Provincial GDP Numbers Signal Slower Growth for China

February 11, 2015 Updated: February 22, 2015

Official China is singing with one voice regarding prospects for the economy: recently released provincial numbers echo other economic estimates to signal that slower growth lies ahead.

On Feb. 9, China Economic Weekly reported the projections for 22 provinces and 7 regions or province-level cities were for lower Gross Domestic Product growth for 2015, compared to projections for 2015 made one year ago. Shanghai did not report any GDP target and the autonomous region of Tibet maintained its GDP projection at 12 percent.

The contracting provincial numbers follow upon lower official GDP numbers for China for 2014, released in January, which showed the economy falling short of its growth target for the first time since 1998. China claimed 7.4 percent growth for 2014, down from the predicted 7.5 percent.

The State Information Center, a state policy-making think tank in China, downgraded its projection for the expected growth for the national economy for 2015 to 7.1 percent, a drop off of 0.4 percent from 2014’s projected rate of 7.5, reported the Chinese portal Sina on Feb. 9.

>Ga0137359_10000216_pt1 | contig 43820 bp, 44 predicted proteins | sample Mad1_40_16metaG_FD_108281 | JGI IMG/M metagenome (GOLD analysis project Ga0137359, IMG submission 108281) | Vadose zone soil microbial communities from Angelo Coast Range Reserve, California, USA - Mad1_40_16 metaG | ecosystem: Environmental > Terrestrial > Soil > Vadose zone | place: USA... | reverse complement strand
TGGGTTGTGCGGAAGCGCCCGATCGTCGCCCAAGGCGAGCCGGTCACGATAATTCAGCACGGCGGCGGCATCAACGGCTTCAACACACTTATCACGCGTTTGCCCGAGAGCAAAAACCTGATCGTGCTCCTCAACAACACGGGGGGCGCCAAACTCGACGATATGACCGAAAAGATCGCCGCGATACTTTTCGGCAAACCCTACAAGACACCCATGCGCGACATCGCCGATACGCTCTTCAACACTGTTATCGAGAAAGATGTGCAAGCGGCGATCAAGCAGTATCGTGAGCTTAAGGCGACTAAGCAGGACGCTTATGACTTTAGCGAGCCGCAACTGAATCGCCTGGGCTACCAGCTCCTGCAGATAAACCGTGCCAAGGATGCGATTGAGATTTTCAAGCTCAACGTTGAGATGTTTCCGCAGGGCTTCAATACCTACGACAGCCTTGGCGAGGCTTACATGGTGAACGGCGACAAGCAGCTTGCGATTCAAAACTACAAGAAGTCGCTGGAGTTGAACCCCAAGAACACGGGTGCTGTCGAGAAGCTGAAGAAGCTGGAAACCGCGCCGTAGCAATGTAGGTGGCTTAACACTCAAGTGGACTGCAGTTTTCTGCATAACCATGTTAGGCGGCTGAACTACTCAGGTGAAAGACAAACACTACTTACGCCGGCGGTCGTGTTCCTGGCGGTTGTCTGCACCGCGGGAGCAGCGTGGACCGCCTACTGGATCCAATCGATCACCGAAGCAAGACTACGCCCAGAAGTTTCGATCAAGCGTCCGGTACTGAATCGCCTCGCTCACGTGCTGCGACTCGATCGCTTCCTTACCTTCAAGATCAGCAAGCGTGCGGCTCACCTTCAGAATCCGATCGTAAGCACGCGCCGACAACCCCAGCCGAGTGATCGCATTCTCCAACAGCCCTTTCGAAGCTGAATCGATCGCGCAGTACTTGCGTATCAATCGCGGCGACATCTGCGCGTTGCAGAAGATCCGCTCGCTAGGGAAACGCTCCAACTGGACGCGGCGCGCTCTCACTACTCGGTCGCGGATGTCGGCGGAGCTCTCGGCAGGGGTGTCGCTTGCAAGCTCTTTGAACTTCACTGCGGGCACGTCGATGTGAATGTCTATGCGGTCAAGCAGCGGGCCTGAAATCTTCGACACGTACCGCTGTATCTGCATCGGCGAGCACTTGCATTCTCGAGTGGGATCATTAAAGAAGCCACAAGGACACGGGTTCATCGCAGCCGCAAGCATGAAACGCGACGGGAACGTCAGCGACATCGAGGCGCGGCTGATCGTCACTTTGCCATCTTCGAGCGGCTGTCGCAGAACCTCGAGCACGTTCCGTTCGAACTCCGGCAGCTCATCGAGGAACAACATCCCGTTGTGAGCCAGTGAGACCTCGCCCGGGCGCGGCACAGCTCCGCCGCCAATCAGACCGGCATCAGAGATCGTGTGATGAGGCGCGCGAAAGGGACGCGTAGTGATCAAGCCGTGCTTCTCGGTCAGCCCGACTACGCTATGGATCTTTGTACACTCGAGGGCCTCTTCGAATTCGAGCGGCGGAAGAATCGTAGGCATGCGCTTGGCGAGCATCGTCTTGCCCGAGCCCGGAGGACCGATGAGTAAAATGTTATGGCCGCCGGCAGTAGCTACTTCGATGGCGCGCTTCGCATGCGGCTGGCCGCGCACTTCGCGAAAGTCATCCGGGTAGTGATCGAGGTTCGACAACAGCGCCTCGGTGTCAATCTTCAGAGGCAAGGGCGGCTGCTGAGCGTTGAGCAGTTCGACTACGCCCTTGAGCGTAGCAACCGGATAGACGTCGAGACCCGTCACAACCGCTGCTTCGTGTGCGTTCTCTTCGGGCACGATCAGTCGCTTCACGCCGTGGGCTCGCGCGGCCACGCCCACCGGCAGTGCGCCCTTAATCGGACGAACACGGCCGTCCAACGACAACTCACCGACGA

Economists outside China are more pessimistic. The International Monetary Fund (IMF) also changed its growth forecasts for the Chinese economy—from 7.4 to 6.8 percent for the year 2015 and from 7.1 to 6.3 percent of the year 2016.

In 2013 Premier Li Keqiang claimed that China needed growth of 7.2 percent to maintain adequate employment.

The growth targets for China’s economy are politically important. In 2013 Premier Li Keqiang claimed that China needed growth of 7.2 percent to maintain adequate employment, necessary for social stability.

Yuan Gangming, a researcher with the Center for China in the World Economy at Tsinghua University in an interview with China Economic Weekly, commented on the recently released provincial projections.

“Bringing down the GDP targets is simply inevitable, since the previous expectations were simply not sustainable,” Yuan said. “It would be a huge mistake if (provinces] were to try to maintain their original targets.”

The coal-rich Shanxi Province was one of those that took the biggest GDP hit, lowering its projection by 3 percent.

“The lowering growth is mostly attributed the over supply of coal and the drop off in prices, since the coal industry is bread and better for Shanxi Province,” said Li Xiaopeng, governor of Shanxi Province in northern China, according to China Economic Weekly.

“What’s more, the resource industries in metal, electricity , coal coke, and chemical engineering all perform sluggishly,” said Li.

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